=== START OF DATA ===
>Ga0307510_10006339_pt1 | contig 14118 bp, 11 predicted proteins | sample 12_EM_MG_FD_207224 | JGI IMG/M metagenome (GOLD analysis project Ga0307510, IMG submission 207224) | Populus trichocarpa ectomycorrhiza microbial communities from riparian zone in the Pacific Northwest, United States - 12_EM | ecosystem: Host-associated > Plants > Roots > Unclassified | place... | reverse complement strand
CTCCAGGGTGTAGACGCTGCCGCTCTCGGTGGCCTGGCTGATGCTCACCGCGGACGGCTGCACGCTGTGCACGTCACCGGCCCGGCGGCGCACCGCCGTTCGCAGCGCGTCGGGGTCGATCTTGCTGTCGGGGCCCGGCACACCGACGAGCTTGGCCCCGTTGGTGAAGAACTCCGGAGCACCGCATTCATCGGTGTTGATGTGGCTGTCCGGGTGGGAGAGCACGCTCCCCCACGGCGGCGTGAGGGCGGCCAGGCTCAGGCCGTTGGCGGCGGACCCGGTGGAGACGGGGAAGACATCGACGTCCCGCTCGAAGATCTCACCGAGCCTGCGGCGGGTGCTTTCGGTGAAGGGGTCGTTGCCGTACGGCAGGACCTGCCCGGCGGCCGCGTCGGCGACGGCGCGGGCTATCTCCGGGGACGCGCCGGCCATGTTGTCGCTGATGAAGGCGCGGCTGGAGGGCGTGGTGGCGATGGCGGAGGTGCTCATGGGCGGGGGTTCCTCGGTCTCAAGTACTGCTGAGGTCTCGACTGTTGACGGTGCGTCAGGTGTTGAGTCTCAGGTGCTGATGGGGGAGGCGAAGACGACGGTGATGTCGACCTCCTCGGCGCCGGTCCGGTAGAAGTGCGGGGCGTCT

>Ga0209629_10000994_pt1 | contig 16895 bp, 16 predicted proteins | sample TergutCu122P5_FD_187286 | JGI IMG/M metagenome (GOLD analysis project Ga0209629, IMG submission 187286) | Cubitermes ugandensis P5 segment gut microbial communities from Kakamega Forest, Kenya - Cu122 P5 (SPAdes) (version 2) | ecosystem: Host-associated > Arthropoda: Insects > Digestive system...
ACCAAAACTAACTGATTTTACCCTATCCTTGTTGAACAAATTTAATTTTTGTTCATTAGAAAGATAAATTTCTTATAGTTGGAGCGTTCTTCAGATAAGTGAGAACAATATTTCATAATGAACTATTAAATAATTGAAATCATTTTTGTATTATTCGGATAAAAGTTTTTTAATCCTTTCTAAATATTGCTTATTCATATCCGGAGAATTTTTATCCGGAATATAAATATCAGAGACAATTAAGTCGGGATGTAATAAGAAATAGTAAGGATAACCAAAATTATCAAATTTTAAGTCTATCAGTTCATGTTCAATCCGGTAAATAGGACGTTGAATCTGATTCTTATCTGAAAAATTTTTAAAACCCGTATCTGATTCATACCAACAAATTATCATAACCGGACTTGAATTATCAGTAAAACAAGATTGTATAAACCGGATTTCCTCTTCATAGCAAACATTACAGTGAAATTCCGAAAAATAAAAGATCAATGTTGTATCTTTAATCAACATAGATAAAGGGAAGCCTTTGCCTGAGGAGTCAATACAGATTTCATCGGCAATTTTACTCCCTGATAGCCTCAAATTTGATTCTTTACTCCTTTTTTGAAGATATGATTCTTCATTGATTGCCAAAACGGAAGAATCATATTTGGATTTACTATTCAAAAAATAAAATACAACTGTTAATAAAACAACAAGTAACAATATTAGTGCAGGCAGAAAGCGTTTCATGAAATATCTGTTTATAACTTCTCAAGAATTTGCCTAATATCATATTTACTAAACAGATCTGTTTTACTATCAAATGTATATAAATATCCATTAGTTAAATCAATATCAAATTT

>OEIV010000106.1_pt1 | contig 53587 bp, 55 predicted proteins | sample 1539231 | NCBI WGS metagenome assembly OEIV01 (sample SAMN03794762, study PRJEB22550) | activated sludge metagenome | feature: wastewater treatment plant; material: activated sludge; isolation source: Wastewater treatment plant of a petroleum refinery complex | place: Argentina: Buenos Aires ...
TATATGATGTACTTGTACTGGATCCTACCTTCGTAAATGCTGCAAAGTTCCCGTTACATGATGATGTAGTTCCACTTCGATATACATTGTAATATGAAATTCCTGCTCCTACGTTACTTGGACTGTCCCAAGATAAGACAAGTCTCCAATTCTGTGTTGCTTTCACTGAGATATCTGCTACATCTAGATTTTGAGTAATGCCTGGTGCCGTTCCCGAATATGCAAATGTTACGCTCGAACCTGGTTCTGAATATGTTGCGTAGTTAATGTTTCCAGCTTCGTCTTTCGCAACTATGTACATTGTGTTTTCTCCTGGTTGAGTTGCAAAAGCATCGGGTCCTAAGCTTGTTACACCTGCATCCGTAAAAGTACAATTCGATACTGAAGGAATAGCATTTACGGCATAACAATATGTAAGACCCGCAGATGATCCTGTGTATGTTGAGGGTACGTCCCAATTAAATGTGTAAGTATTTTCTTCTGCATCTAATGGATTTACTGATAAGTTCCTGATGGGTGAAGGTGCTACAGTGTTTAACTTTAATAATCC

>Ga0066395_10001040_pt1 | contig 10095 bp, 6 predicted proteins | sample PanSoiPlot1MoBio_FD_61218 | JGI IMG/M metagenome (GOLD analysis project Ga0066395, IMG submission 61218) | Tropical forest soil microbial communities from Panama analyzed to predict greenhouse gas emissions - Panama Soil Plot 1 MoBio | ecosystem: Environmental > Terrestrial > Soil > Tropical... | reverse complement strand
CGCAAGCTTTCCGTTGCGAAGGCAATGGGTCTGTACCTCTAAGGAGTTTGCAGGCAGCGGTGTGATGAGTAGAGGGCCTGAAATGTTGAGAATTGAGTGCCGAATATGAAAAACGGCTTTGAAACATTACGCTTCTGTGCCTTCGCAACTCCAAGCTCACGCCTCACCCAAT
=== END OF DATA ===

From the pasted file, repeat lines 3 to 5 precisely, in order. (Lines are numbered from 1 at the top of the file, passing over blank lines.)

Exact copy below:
>Ga0209629_10000994_pt1 | contig 16895 bp, 16 predicted proteins | sample TergutCu122P5_FD_187286 | JGI IMG/M metagenome (GOLD analysis project Ga0209629, IMG submission 187286) | Cubitermes ugandensis P5 segment gut microbial communities from Kakamega Forest, Kenya - Cu122 P5 (SPAdes) (version 2) | ecosystem: Host-associated > Arthropoda: Insects > Digestive system...
ACCAAAACTAACTGATTTTACCCTATCCTTGTTGAACAAATTTAATTTTTGTTCATTAGAAAGATAAATTTCTTATAGTTGGAGCGTTCTTCAGATAAGTGAGAACAATATTTCATAATGAACTATTAAATAATTGAAATCATTTTTGTATTATTCGGATAAAAGTTTTTTAATCCTTTCTAAATATTGCTTATTCATATCCGGAGAATTTTTATCCGGAATATAAATATCAGAGACAATTAAGTCGGGATGTAATAAGAAATAGTAAGGATAACCAAAATTATCAAATTTTAAGTCTATCAGTTCATGTTCAATCCGGTAAATAGGACGTTGAATCTGATTCTTATCTGAAAAATTTTTAAAACCCGTATCTGATTCATACCAACAAATTATCATAACCGGACTTGAATTATCAGTAAAACAAGATTGTATAAACCGGATTTCCTCTTCATAGCAAACATTACAGTGAAATTCCGAAAAATAAAAGATCAATGTTGTATCTTTAATCAACATAGATAAAGGGAAGCCTTTGCCTGAGGAGTCAATACAGATTTCATCGGCAATTTTACTCCCTGATAGCCTCAAATTTGATTCTTTACTCCTTTTTTGAAGATATGATTCTTCATTGATTGCCAAAACGGAAGAATCATATTTGGATTTACTATTCAAAAAATAAAATACAACTGTTAATAAAACAACAAGTAACAATATTAGTGCAGGCAGAAAGCGTTTCATGAAATATCTGTTTATAACTTCTCAAGAATTTGCCTAATATCATATTTACTAAACAGATCTGTTTTACTATCAAATGTATATAAATATCCATTAGTTAAATCAATATCAAATTT

>OEIV010000106.1_pt1 | contig 53587 bp, 55 predicted proteins | sample 1539231 | NCBI WGS metagenome assembly OEIV01 (sample SAMN03794762, study PRJEB22550) | activated sludge metagenome | feature: wastewater treatment plant; material: activated sludge; isolation source: Wastewater treatment plant of a petroleum refinery complex | place: Argentina: Buenos Aires ...